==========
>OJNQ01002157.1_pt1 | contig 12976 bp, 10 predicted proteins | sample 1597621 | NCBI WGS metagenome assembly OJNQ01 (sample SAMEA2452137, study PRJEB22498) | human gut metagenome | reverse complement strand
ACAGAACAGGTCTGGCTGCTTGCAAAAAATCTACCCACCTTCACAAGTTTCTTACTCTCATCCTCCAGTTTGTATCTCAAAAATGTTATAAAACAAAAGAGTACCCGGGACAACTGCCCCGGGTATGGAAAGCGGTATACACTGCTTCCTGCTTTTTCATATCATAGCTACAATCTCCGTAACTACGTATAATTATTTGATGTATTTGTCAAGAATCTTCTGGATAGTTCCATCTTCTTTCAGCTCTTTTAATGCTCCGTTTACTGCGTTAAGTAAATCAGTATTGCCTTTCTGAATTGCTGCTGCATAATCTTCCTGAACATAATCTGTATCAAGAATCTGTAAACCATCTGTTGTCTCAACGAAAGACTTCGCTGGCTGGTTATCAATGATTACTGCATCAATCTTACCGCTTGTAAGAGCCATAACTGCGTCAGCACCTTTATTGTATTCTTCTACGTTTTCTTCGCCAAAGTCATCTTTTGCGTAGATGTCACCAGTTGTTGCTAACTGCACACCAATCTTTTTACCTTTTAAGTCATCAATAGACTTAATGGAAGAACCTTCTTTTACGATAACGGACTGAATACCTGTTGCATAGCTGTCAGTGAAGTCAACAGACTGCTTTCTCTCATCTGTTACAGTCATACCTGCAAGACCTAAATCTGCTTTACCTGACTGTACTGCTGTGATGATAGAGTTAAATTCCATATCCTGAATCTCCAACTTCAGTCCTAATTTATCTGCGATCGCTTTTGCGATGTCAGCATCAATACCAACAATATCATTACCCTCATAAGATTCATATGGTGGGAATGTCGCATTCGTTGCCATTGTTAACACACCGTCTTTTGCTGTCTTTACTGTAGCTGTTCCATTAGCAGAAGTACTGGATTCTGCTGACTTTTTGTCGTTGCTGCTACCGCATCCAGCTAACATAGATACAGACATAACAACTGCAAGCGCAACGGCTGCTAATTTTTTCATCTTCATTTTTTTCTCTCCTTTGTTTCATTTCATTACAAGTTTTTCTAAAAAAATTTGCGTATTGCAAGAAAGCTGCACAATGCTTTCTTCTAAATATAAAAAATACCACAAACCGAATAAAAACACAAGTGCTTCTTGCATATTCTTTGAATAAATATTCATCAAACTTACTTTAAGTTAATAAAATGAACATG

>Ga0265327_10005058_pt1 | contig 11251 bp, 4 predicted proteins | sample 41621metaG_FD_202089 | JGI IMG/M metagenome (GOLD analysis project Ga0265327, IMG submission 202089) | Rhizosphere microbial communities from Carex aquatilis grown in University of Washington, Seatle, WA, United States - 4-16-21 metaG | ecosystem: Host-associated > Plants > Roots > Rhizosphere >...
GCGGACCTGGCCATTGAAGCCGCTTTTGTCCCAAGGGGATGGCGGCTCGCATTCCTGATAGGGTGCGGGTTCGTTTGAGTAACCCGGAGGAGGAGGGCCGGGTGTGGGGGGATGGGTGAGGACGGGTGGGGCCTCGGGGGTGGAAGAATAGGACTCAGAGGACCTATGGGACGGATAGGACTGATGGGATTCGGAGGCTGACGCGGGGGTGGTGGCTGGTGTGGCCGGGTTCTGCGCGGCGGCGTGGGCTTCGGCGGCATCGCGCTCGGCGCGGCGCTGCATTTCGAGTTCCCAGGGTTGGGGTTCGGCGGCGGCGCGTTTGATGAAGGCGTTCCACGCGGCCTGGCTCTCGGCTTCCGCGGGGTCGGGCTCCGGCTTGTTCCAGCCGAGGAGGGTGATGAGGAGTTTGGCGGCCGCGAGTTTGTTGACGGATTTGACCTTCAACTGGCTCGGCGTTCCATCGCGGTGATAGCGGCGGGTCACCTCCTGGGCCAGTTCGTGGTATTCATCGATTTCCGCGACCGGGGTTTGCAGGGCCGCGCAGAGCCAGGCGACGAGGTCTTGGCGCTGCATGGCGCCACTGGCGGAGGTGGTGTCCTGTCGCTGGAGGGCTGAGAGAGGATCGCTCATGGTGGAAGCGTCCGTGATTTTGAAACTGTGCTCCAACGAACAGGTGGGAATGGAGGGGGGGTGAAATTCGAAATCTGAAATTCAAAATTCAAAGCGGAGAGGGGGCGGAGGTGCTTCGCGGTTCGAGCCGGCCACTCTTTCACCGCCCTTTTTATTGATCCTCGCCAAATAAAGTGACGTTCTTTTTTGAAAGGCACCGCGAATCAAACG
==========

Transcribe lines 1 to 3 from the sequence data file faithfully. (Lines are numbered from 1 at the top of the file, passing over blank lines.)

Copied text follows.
>OJNQ01002157.1_pt1 | contig 12976 bp, 10 predicted proteins | sample 1597621 | NCBI WGS metagenome assembly OJNQ01 (sample SAMEA2452137, study PRJEB22498) | human gut metagenome | reverse complement strand
ACAGAACAGGTCTGGCTGCTTGCAAAAAATCTACCCACCTTCACAAGTTTCTTACTCTCATCCTCCAGTTTGTATCTCAAAAATGTTATAAAACAAAAGAGTACCCGGGACAACTGCCCCGGGTATGGAAAGCGGTATACACTGCTTCCTGCTTTTTCATATCATAGCTACAATCTCCGTAACTACGTATAATTATTTGATGTATTTGTCAAGAATCTTCTGGATAGTTCCATCTTCTTTCAGCTCTTTTAATGCTCCGTTTACTGCGTTAAGTAAATCAGTATTGCCTTTCTGAATTGCTGCTGCATAATCTTCCTGAACATAATCTGTATCAAGAATCTGTAAACCATCTGTTGTCTCAACGAAAGACTTCGCTGGCTGGTTATCAATGATTACTGCATCAATCTTACCGCTTGTAAGAGCCATAACTGCGTCAGCACCTTTATTGTATTCTTCTACGTTTTCTTCGCCAAAGTCATCTTTTGCGTAGATGTCACCAGTTGTTGCTAACTGCACACCAATCTTTTTACCTTTTAAGTCATCAATAGACTTAATGGAAGAACCTTCTTTTACGATAACGGACTGAATACCTGTTGCATAGCTGTCAGTGAAGTCAACAGACTGCTTTCTCTCATCTGTTACAGTCATACCTGCAAGACCTAAATCTGCTTTACCTGACTGTACTGCTGTGATGATAGAGTTAAATTCCATATCCTGAATCTCCAACTTCAGTCCTAATTTATCTGCGATCGCTTTTGCGATGTCAGCATCAATACCAACAATATCATTACCCTCATAAGATTCATATGGTGGGAATGTCGCATTCGTTGCCATTGTTAACACACCGTCTTTTGCTGTCTTTACTGTAGCTGTTCCATTAGCAGAAGTACTGGATTCTGCTGACTTTTTGTCGTTGCTGCTACCGCATCCAGCTAACATAGATACAGACATAACAACTGCAAGCGCAACGGCTGCTAATTTTTTCATCTTCATTTTTTTCTCTCCTTTGTTTCATTTCATTACAAGTTTTTCTAAAAAAATTTGCGTATTGCAAGAAAGCTGCACAATGCTTTCTTCTAAATATAAAAAATACCACAAACCGAATAAAAACACAAGTGCTTCTTGCATATTCTTTGAATAAATATTCATCAAACTTACTTTAAGTTAATAAAATGAACATG

>Ga0265327_10005058_pt1 | contig 11251 bp, 4 predicted proteins | sample 41621metaG_FD_202089 | JGI IMG/M metagenome (GOLD analysis project Ga0265327, IMG submission 202089) | Rhizosphere microbial communities from Carex aquatilis grown in University of Washington, Seatle, WA, United States - 4-16-21 metaG | ecosystem: Host-associated > Plants > Roots > Rhizosphere >...